858 Chapters
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Medium 9780253015754

2. Glittering Video: Format, Fashion, and the Materiality of Nollywood Stardom

Noah A. Tsika Indiana University Press ePub

2

There is a moment on Omotola Jalade-Ekeinde’s reality television series, Omotola: The Real Me, when the Nollywood star addresses the intense public backlash against the dress that she wore to the 2011 Grammy Awards in Los Angeles. Making history as the first Nollywood star to grace the Grammy red carpet, Omotola caused quite a splash in a black-and-white, sequined sheath dress, albeit for all the “wrong” reasons: form-fitting around the chest, waist and hips, Omotola’s sleeveless costume was said to accentuate both her best and worst physical features, making her seem, as one Nigerian publication put it, “too much the mother of four that she is”—too, in a word, womanly.1 While the star on her reality TV series acknowledges the “backlash against the backlash”—the discourse of Afrocentrism and self-empowerment that promotes appreciation for “big black bodies”—she also makes an important point about her Grammy appearance, noting that it was live, “in the flesh,” and subject to countless far-flung flashbulbs.2 It was not, in other words, a well-regulated, formally constructed scene from a movie. In the glare of live coverage, it laid bare Omotola’s “real” identity, allegedly giving the lie to her persistent on-screen portrayals of young adults.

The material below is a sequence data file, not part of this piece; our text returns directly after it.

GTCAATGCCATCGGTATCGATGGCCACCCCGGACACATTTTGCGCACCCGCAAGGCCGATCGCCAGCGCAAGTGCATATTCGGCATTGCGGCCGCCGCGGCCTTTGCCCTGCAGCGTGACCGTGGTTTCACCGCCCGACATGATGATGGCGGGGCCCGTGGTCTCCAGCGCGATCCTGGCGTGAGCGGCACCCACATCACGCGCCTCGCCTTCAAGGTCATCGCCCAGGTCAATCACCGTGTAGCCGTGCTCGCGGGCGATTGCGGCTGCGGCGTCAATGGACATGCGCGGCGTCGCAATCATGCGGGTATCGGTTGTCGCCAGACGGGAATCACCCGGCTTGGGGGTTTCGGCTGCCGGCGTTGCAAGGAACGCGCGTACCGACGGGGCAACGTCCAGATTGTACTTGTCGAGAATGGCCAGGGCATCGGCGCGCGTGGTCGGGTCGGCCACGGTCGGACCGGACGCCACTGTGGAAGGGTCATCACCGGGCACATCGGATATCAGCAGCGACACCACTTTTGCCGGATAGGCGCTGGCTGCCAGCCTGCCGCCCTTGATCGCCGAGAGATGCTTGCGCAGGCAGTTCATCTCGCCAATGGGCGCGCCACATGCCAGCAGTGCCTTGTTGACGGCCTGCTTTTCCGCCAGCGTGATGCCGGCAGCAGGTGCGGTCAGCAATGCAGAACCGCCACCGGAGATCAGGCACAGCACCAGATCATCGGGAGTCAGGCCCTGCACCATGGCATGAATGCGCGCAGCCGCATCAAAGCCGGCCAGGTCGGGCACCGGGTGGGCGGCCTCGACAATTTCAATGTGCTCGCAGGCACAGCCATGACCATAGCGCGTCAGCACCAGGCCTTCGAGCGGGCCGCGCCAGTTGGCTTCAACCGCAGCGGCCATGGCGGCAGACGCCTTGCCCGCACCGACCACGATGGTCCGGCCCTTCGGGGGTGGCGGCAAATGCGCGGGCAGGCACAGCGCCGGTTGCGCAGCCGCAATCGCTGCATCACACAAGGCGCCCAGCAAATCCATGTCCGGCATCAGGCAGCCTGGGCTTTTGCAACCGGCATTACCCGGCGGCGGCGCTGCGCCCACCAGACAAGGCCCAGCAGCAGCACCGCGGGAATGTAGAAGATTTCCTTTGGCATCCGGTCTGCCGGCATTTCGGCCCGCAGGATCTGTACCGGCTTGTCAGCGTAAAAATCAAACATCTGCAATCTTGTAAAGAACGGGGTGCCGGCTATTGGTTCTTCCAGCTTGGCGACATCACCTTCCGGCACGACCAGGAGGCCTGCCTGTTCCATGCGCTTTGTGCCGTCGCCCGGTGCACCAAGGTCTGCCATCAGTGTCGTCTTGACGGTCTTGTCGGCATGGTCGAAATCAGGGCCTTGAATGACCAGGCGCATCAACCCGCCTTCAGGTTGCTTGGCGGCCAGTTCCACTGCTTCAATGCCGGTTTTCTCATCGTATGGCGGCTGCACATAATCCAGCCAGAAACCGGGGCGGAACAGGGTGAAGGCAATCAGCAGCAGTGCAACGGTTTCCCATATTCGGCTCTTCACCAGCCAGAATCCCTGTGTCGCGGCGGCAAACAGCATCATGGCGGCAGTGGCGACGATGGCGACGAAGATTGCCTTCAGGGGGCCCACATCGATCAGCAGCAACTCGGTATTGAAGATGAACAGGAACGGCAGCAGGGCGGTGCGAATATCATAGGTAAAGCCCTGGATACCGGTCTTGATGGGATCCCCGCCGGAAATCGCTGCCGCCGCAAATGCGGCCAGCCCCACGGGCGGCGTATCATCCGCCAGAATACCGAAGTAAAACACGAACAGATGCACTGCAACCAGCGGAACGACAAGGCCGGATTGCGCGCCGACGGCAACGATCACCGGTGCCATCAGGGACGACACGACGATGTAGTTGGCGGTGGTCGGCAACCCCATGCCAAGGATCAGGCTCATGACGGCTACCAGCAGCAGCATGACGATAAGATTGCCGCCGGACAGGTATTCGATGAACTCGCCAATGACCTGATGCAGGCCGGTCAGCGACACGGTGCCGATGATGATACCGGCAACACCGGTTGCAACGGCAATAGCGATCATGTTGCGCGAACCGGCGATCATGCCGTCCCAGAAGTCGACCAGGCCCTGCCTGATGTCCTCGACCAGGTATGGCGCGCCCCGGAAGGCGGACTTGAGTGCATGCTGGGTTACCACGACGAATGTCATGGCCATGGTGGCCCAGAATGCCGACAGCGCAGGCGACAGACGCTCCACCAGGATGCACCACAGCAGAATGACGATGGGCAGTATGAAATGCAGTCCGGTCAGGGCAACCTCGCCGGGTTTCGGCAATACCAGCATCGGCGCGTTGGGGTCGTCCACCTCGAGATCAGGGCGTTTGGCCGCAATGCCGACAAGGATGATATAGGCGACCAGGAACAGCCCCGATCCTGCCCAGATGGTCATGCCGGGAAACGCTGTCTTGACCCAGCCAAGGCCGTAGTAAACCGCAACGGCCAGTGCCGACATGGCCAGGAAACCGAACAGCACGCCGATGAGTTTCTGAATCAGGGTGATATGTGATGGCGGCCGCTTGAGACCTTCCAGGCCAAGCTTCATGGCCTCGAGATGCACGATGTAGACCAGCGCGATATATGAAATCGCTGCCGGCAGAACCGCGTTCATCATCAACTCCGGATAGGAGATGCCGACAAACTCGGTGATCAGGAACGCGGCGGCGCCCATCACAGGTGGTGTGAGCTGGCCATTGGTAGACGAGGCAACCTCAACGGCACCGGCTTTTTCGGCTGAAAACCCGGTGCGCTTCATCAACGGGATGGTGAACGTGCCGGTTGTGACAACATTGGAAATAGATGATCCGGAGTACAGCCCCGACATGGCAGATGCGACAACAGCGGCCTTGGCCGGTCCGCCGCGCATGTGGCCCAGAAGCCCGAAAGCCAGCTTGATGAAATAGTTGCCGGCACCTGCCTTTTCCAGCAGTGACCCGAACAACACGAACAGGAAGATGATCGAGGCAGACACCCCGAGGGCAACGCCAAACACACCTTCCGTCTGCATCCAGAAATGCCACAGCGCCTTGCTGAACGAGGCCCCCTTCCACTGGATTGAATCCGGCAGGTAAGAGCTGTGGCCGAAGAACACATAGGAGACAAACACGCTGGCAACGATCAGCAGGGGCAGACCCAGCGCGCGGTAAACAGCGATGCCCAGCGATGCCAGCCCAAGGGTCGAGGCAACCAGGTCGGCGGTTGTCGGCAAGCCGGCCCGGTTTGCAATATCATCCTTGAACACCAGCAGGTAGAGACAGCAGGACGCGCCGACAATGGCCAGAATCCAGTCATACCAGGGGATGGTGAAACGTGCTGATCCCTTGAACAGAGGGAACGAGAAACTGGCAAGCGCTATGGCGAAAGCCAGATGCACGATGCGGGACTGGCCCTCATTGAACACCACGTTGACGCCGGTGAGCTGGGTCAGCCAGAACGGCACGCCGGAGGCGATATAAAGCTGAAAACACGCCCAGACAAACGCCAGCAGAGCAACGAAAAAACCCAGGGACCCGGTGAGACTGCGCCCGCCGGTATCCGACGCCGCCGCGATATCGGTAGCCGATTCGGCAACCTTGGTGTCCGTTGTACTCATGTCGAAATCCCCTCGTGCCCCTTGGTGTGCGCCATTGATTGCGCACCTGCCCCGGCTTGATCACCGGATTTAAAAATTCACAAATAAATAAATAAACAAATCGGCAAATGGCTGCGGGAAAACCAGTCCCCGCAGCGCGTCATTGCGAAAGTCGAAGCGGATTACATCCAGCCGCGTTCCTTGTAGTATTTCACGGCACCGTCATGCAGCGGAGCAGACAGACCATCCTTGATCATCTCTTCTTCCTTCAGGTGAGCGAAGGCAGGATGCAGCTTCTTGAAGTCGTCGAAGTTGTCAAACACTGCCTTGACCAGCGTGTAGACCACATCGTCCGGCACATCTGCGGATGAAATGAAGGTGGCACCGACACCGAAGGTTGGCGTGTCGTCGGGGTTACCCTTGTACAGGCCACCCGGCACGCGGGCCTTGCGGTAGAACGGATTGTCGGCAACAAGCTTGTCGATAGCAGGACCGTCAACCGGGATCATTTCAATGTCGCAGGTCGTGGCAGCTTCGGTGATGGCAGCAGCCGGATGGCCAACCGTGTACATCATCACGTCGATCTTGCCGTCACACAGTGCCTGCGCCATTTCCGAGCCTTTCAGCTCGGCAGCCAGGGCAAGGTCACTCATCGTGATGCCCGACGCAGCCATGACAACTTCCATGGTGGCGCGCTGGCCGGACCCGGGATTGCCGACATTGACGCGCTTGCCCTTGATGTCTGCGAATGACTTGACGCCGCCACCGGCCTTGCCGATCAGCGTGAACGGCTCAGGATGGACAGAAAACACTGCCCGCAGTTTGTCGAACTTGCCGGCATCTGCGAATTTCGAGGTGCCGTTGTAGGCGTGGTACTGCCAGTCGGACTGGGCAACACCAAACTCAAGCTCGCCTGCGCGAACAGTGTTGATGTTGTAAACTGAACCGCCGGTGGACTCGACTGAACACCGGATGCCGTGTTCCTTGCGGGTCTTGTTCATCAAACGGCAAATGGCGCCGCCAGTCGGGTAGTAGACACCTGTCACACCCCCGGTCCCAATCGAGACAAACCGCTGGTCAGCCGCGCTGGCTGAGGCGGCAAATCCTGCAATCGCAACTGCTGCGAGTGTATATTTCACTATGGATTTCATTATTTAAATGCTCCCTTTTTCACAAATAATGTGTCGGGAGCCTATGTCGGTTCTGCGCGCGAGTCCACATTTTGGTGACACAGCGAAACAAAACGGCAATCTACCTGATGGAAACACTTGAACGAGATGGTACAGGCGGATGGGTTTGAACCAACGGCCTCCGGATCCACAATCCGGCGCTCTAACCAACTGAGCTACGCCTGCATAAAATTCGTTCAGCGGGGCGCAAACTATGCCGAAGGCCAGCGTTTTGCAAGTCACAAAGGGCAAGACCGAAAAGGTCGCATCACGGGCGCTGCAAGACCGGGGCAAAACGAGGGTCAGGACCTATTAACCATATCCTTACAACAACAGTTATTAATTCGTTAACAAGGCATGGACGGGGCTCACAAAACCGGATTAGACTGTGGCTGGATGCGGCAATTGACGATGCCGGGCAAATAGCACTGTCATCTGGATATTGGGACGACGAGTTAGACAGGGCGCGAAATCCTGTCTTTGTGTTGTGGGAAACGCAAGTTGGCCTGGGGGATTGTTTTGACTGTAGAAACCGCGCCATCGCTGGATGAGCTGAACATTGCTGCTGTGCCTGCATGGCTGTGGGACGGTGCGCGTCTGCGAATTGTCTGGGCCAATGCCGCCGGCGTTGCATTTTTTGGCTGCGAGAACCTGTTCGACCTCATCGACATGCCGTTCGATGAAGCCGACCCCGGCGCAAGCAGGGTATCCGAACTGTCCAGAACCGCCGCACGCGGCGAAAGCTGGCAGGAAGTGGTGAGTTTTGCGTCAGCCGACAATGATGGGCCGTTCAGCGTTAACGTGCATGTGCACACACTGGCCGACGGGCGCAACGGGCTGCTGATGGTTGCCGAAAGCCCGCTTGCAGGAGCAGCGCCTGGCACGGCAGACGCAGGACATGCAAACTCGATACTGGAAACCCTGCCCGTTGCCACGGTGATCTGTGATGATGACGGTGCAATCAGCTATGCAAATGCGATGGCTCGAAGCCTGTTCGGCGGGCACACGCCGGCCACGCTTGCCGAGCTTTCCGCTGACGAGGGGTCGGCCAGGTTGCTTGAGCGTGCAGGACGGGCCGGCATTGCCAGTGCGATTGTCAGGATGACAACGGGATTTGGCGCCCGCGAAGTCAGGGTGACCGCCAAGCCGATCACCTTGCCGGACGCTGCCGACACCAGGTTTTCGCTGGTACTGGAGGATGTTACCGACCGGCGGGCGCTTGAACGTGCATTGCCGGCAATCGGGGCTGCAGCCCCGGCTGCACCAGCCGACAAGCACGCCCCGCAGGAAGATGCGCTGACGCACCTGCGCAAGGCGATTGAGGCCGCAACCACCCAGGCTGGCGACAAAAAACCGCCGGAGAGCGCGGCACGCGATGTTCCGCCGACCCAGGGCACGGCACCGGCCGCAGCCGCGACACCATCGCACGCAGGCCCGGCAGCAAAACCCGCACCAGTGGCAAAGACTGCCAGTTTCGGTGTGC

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Medium 9780253002952

14 El Macho: How the Women of Teatro Luna Became Men Paloma Martínez-Cruz & Liza Ann Acosta

ARTURO J ALDAMA Indiana University Press ePub

PALOMA MARTÍNEZ-CRUZ & LIZA ANN ACOSTA

ma·cho adj
having or showing characteristics conventionally regarded as typically male, especially physical strength and courage, aggressiveness, and lack of emotional response

n
a male who displays conventionally typical masculine characteristics1

If we accept Schechner’s claim that performance is “twice behaved behavior,” we must then ask, what is the force of that repetition?2

PEGGY PHELAN, THE ENDS OF PERFORMANCE

The play Machos, created and performed by Teatro Luna, Chicago’s all-Latina theatre company, illuminates the project of el macho. Accepting performance as “twice behaved behavior,” Machos interrogates the echoes of patriarchal conventions by dramatizing the boundaries of normative masculinity. The force compelling repetition of el macho’s gestures, vocabulary, and drives is immediate and all-encompassing: minutes into the play, the cast, donning contemporary urban Latino drag, tells us, “I learned it from my dad.” Socialization of the macho begins at birth and is reinforced at every juncture with pressures from peer groups, by mass communication, and by intimate relations and strangers alike. To relinquish any aspect of the performance of machismo is to be deemed less than a man. Our paper on Teatro Luna’s staged iteration of this high-stakes repertoire submits that the company’s performance of gender is a political act that ultimately awakens audience members to their own complicity in the construal of machismo: the revelation that gender is a ritual, rather than a biological imperative, implies that we are each an officiant laying down the liturgy of el macho. As an anti-oppression theater project, the ultimate aim of Machos is to denaturalize the binary construct of woman/man that habilitates patriarchal hegemony and to activate new social engagement with gender and sexuality as a dynamic continuum, a process of becoming, rather than a state of being.